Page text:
By Travis Allen
The reveal of the Scrylands in Theros have been responsible for more belly-aching and nonsensical complaints (“these cards have no value! Putting them at rare is a cash grab!”) than any other Magic card in recent memory. The existence of the gates at common in Ravnica block hasn’t helped by providing a strong contrast to what some perceive as a marginally better land. My goal today is to develop an accurate concept of their power, use that concept to prove that a bunch of people are stupid, and then finally discuss common trajectories of rare land cycles in Fall sets.
Consider a Scryland relative to Serum Visions. Serum Visions is frequently played in Modern now that one of the best cantrips ever, Preordain, is banned. It’s completely playable and would unquestionably be a significant portion of the standard metagame were it reprinted in Theros (which there’s still time for.)
Let’s start with scenario A, where you keep a 7 card hand with 2 lands and Serum Visions. You put a Hallowed Fountain into play and tap it to cast Serum Visions. You immediately draw a card, and then scry 2. You end up with 6 cards in hand, 1 land in play tapped, 18 life, and fixed the top 2 of your library.
In scenario B, you have a 7 card hand where 1 of those lands is the UW Scryland. You put it into play tapped, and scry 1. You keep the card or you ship it to the bottom. You end up with 6 cards in hand, 1 land in play tapped, and you fixed the top card of your library.
In scenario A, Serum Visions is similar to Gitaxian Probe in a way – you’re going to replace it with the top card of your deck, but you don’t actually know what that card is. Is it removal? A threat? More mana? We don’t have that knowledge yet. So more accurately, you have 6 cards that are known, and a 7th that is a mystery card. This is in contrast to scenario B, in which you have complete knowledge of what your 7 available cards are. This has a not-insignificant impact on your ability to make mulligan decisions. For example, what about an opening 7 card hand with 3 Serum Visions? You really only know 4 cards at that point.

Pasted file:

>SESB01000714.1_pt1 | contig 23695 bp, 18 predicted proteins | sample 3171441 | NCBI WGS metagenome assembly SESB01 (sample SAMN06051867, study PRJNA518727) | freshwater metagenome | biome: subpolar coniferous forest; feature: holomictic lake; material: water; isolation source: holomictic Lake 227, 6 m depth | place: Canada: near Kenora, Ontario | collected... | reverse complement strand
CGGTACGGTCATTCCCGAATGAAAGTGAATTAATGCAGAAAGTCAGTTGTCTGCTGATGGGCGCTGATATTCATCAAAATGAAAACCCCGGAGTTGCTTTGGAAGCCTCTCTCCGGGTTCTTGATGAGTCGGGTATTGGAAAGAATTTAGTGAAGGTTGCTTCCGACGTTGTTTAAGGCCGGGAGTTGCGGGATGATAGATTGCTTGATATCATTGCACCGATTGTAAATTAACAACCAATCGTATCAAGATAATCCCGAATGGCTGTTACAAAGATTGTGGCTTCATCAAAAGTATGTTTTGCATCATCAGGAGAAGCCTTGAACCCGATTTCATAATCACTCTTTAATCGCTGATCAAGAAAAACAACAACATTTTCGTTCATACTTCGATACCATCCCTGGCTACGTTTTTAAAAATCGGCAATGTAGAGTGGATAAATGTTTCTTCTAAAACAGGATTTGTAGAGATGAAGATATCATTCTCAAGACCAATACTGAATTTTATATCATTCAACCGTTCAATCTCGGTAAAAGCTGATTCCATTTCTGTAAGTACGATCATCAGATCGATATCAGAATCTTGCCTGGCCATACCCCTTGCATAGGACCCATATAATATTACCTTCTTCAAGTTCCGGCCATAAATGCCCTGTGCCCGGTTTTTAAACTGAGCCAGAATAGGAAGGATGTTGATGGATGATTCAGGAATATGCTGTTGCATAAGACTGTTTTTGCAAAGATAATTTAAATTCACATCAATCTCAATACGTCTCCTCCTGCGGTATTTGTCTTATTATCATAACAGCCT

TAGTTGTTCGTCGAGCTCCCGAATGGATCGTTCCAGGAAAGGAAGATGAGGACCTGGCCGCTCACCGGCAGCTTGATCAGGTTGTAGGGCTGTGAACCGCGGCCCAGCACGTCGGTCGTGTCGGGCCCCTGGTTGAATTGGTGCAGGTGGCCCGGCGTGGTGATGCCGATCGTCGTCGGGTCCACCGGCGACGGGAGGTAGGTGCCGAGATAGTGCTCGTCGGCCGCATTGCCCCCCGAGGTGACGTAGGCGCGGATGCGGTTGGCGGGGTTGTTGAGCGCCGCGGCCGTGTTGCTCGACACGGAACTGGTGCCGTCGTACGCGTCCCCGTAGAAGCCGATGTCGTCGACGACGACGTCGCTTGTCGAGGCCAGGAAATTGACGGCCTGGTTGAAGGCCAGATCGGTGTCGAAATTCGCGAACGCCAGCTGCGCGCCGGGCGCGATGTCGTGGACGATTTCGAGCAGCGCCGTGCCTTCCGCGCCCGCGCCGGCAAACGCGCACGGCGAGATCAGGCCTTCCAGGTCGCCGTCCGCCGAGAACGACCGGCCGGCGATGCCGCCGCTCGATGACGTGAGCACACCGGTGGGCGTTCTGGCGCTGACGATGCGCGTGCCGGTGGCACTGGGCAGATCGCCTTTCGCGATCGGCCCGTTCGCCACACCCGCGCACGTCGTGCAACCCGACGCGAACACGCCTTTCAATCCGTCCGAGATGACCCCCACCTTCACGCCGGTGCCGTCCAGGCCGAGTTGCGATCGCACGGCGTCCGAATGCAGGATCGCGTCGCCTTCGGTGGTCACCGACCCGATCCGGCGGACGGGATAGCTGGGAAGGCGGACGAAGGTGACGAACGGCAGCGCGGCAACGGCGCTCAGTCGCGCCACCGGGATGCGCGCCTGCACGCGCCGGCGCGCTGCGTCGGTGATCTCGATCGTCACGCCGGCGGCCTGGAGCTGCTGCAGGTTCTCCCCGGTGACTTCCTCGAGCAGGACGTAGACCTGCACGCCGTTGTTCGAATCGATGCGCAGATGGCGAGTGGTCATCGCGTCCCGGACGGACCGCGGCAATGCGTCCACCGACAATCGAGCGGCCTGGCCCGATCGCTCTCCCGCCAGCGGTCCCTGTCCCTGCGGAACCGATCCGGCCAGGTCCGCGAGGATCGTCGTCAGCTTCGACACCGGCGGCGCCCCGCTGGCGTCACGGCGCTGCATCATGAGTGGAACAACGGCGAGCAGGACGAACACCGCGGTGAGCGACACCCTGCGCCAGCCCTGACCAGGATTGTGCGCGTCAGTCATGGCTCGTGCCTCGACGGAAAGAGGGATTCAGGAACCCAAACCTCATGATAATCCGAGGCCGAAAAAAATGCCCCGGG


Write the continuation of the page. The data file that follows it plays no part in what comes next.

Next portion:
In scenario B, you know exactly what your hand looks like. If you have 4 Scrylands, you know for sure you’re hitting your first 4 land drops. Along the way, you’re going to be monitoring your top card in an attempt to not draw something you don’t want.
Another way to consider the side effect of impreciseness of information is to consider a 1 land hand. A 1 land hand with Serum Visions is far riskier than a 1 Scryland hand. A 1 Scryland hand is pretty easily a mulligan. A 1-lander with Serum may entice you to keep, and if you don’t have a land in the top 4 cards, you’re in real trouble.
Returning to our original scenarios, which fares better, the Serum or the Scryland? There’s definitely value in scrying an extra card deeper, especially so for a combo deck that just wants to get as deep as possible for particular pieces. However, the more accurate information of the Scryland certainly has value. There are plenty of 1-land Serum Visions hands people have kept and promptly lost because they expected it to do too much work.
Overall, I’d say that in your opening hand, a Serum Visions is reasonably better than a Scryland if piloting a combo deck. In a control deck, the margin between them is considerably thinner.